Owning a large estate is a tremendous benefit to you and your family. However, it can also cause major burdens when you pass away. An estate tax can have a hefty cost and drastically decrease the financial well-being you worked so hard to build for your loved ones.
A trust will keep your assets safe after you pass away. However, it’s important to know how a trust works and know which type is best for you. Discover how to use a trust to protect assets in this guide from Tanko Law.
What Is a Trust?
A trust is an arrangement whereby a third party, called a trustee, holds assets on the behalf of a recipient, also called a beneficiary. There are many ways to arrange trusts, and the trustee can specify how and when assets pass to the beneficiary or beneficiaries.
Trusts usually avoid probate allowing the beneficiary access to assets sooner than if they were being transferred by a will. Because they are so versatile compared to other structures such as a will, they can prevent creditors from claiming the assets, whether it is a claim rising from a divorce or an accident on your personal property.
Regardless of the type of trust you choose, a trustee is responsible for managing specific assets for the recipient. Some trusts are revocable, meaning that they can be modified or canceled at any time. Other types are permanent once they are created, so choosing the right trust is essential.
Advantages of a Trust
Trusts have major financial advantages compared to bequeathing assets in wills. These include:
- Making the conditions on when and how assets are distributed upon your death
- Reducing gift and estate taxes
- Efficiently distributing assets to beneficiaries without the delays and costs of probate court
- Offering better asset protection from creditors and/or lawsuits
- Allowing you to name a successor trustee, who manages the trust after your death and is empowered to handle the trust if you are unable to do so.=
Disadvantages of a Trust
Although they have many advantages, it’s worth noting that there are some disadvantages to trusts as well:
- Taxes on trust funds are often higher than taxes that are owed on non-trust assets due to condensed marginal tax brackets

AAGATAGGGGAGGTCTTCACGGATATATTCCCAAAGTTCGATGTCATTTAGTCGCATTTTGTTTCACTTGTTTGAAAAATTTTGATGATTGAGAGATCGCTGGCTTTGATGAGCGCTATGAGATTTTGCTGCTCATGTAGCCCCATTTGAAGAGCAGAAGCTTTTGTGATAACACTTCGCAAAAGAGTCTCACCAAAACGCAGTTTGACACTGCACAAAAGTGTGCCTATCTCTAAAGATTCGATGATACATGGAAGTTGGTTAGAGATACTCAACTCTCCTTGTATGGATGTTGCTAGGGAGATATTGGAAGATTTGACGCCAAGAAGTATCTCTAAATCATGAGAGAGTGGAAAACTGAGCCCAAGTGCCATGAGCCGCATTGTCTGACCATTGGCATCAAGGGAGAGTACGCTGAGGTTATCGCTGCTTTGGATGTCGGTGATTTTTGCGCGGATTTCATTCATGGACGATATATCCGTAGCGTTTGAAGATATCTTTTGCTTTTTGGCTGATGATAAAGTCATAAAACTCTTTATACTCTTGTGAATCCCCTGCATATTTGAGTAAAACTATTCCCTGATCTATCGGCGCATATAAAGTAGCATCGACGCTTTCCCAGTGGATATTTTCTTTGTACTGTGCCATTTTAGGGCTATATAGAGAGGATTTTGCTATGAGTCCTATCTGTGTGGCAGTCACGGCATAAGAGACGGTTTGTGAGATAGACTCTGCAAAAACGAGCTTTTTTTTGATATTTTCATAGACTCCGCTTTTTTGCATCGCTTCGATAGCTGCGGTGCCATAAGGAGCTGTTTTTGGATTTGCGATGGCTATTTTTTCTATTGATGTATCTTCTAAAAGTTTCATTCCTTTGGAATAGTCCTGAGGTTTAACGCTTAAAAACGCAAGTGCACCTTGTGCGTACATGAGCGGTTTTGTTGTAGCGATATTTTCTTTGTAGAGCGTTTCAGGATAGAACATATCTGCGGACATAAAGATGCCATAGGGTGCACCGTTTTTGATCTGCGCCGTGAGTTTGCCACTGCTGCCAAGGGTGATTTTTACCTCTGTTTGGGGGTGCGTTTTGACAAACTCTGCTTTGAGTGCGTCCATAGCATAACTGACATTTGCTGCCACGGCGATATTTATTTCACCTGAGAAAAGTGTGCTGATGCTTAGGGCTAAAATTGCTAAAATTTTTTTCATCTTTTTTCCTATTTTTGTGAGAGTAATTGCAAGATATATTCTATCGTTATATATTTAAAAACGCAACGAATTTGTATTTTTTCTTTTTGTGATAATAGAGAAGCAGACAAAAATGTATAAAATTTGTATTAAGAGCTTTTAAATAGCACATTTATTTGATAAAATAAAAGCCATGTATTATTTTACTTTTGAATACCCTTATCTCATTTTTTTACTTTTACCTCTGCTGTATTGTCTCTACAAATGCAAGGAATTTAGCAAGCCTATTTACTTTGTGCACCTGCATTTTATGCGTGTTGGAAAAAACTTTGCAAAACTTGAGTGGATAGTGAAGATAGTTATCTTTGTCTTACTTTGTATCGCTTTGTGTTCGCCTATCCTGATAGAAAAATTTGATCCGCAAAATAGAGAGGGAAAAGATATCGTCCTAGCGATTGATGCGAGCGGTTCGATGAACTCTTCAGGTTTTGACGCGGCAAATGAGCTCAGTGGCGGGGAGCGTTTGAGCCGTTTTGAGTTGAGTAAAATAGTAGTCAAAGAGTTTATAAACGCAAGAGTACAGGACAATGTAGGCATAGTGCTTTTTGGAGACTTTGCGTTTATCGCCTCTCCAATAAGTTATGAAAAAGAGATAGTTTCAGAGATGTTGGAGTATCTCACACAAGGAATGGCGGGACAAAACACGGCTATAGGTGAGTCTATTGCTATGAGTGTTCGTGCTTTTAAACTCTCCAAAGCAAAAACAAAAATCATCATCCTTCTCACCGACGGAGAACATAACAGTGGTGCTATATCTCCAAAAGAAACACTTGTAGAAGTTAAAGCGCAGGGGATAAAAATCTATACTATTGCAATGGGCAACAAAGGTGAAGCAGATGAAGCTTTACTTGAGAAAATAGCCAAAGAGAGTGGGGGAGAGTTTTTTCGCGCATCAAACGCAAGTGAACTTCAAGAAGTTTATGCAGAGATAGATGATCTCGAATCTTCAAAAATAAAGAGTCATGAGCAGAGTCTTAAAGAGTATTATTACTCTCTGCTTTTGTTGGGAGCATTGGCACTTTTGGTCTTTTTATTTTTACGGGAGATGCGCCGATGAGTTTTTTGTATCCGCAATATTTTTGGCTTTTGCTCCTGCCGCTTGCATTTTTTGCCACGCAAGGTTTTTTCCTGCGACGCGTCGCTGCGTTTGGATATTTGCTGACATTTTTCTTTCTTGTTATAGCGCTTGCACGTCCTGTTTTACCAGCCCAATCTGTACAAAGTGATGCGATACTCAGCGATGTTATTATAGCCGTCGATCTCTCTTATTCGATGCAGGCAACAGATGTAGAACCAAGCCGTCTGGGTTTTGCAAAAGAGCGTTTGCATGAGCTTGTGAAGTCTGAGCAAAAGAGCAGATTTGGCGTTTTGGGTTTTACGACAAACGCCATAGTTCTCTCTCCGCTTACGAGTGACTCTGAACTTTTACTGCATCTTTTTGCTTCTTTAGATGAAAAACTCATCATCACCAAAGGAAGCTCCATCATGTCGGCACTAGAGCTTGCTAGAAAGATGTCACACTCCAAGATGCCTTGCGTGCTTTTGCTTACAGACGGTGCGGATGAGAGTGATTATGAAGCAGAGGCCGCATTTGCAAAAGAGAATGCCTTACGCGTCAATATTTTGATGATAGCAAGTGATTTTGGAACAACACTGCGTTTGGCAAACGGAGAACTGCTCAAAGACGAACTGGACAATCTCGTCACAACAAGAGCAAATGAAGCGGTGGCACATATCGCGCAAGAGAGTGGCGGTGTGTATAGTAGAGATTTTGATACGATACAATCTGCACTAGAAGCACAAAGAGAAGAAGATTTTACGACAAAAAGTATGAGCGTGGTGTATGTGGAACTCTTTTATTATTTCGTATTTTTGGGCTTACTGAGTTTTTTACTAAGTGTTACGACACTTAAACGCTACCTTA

- Trust funds can create beneficiaries who, should the need arise, cannot properly support themselves because they are accustomed to the lifestyle the trust gave them
- To achieve the maximum exemption benefits from state taxes, an irrevocable trust has a loss of control that results from transferring assets
Three of the most popular types of trusts are the family trust, the generation-skipping trust and the qualified personal residence trust
In a family trust, also called a bypass trust, you make a will bequeathing the amount up to the estate-tax exemption to the trust. The remainder of the estate passes tax-free to your spouse. You’ll also specify exactly how the trust is to be used; for example, you may want to stipulate that trust income goes to your spouse after you die and that the trust principal is to be distributed tax-free to your children after your spouse dies.
Because your spouse is entitled to an estate-tax exemption as well, you and your spouse can, in effect, double the share of your children’s’ inheritance that can be shielded from estate taxes.
Once you place money in a bypass trust, it will always be exempt from the estate tax, even if the amount of money grows. So with wise investing on the part of your surviving spouse, he or she can significantly add to the amount of the children’s inheritance.
Also known as a dynasty trust, a generation-skipping trust allows you to transfer money tax-free to beneficiaries at least two generations younger than you. Usually, the recipients are grandchildren, though they can also be great-grandchildren. You may stipulate that your children are to receive income from this trust and that they may use the principal for things that help the beneficiaries, such as college tuition or bills.
There is an important detail to note with this type of trust, however. If you leave your children more than the amount of the exemption, this bequest becomes subject to a transfer tax. The transfer tax is independent from estate taxes, and it’s intended to prevent wealthy seniors from transferring all their money to their grandchildren.
Qualified Personal Residence Trust
A qualified personal residence trust (QPRT) removes the value of your home from your estate. It’s useful for a home that is going to appreciate in value. A QPRT allows you to give someone your home as a gift, usually your children, while allowing you to keep control of it for a length of time that you specify. If you choose, you may continue living in the home during that time, and you will maintain full control of it.
In assigning value to the gift, the IRS presumes your home is worth less than its current value, as the recipient won’t take possession of the house for years. However, there is a catch. If you do not outlive this trust, the IRS will count the full market value of the house when calculating your estate. To ensure that a QPRT is valid, you must outlive it, then either vacate the home or pay your children rent according to the fair market rent to continue living there.
Let Us Help You
At Tanko Law, our team of experienced attorneys has helped Montana residents with trusts since 1995. Visit our website for more information. Our attorneys will answer your questions and show you how to use a trust to protect your assets. Call us at (406) 257-3711 for a free consultation today.